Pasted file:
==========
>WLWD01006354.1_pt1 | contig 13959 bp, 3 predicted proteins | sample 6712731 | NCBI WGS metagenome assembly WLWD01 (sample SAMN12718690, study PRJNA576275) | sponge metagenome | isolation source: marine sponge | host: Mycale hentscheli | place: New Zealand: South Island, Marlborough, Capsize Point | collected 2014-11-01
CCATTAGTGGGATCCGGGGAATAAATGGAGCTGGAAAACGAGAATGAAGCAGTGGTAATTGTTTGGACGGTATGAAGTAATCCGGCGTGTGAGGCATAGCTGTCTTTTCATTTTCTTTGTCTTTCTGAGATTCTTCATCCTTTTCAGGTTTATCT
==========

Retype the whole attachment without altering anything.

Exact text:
>WLWD01006354.1_pt1 | contig 13959 bp, 3 predicted proteins | sample 6712731 | NCBI WGS metagenome assembly WLWD01 (sample SAMN12718690, study PRJNA576275) | sponge metagenome | isolation source: marine sponge | host: Mycale hentscheli | place: New Zealand: South Island, Marlborough, Capsize Point | collected 2014-11-01
CCATTAGTGGGATCCGGGGAATAAATGGAGCTGGAAAACGAGAATGAAGCAGTGGTAATTGTTTGGACGGTATGAAGTAATCCGGCGTGTGAGGCATAGCTGTCTTTTCATTTTCTTTGTCTTTCTGAGATTCTTCATCCTTTTCAGGTTTATCT